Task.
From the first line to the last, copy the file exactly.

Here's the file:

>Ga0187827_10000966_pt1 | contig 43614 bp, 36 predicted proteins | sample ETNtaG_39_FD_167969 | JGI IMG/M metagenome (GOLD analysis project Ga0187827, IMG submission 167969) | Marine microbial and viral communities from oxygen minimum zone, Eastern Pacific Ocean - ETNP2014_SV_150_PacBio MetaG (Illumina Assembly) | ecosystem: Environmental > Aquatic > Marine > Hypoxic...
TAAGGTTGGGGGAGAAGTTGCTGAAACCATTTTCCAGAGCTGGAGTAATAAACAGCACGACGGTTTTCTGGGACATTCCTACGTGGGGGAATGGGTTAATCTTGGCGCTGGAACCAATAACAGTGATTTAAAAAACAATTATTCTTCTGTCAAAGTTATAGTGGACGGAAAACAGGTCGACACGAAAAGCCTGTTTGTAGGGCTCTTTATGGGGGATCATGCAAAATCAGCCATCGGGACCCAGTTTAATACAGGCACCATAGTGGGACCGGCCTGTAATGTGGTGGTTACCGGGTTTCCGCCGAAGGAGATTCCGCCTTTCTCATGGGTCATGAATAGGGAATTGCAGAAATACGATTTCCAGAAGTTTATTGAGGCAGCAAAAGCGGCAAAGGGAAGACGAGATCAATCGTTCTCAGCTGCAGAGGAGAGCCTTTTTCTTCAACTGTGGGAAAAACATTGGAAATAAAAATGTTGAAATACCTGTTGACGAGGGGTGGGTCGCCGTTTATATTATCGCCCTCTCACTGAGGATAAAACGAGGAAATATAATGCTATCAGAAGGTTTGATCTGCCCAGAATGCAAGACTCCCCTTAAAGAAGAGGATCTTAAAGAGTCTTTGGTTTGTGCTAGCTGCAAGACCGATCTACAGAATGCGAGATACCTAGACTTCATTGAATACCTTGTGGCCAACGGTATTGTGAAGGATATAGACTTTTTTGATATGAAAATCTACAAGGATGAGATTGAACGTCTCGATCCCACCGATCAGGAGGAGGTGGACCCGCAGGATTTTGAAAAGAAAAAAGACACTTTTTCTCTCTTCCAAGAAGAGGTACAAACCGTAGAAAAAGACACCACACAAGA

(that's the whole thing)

>Ga0187827_10000966_pt1 | contig 43614 bp, 36 predicted proteins | sample ETNtaG_39_FD_167969 | JGI IMG/M metagenome (GOLD analysis project Ga0187827, IMG submission 167969) | Marine microbial and viral communities from oxygen minimum zone, Eastern Pacific Ocean - ETNP2014_SV_150_PacBio MetaG (Illumina Assembly) | ecosystem: Environmental > Aquatic > Marine > Hypoxic...
TAAGGTTGGGGGAGAAGTTGCTGAAACCATTTTCCAGAGCTGGAGTAATAAACAGCACGACGGTTTTCTGGGACATTCCTACGTGGGGGAATGGGTTAATCTTGGCGCTGGAACCAATAACAGTGATTTAAAAAACAATTATTCTTCTGTCAAAGTTATAGTGGACGGAAAACAGGTCGACACGAAAAGCCTGTTTGTAGGGCTCTTTATGGGGGATCATGCAAAATCAGCCATCGGGACCCAGTTTAATACAGGCACCATAGTGGGACCGGCCTGTAATGTGGTGGTTACCGGGTTTCCGCCGAAGGAGATTCCGCCTTTCTCATGGGTCATGAATAGGGAATTGCAGAAATACGATTTCCAGAAGTTTATTGAGGCAGCAAAAGCGGCAAAGGGAAGACGAGATCAATCGTTCTCAGCTGCAGAGGAGAGCCTTTTTCTTCAACTGTGGGAAAAACATTGGAAATAAAAATGTTGAAATACCTGTTGACGAGGGGTGGGTCGCCGTTTATATTATCGCCCTCTCACTGAGGATAAAACGAGGAAATATAATGCTATCAGAAGGTTTGATCTGCCCAGAATGCAAGACTCCCCTTAAAGAAGAGGATCTTAAAGAGTCTTTGGTTTGTGCTAGCTGCAAGACCGATCTACAGAATGCGAGATACCTAGACTTCATTGAATACCTTGTGGCCAACGGTATTGTGAAGGATATAGACTTTTTTGATATGAAAATCTACAAGGATGAGATTGAACGTCTCGATCCCACCGATCAGGAGGAGGTGGACCCGCAGGATTTTGAAAAGAAAAAAGACACTTTTTCTCTCTTCCAAGAAGAGGTACAAACCGTAGAAAAAGACACCACACAAGA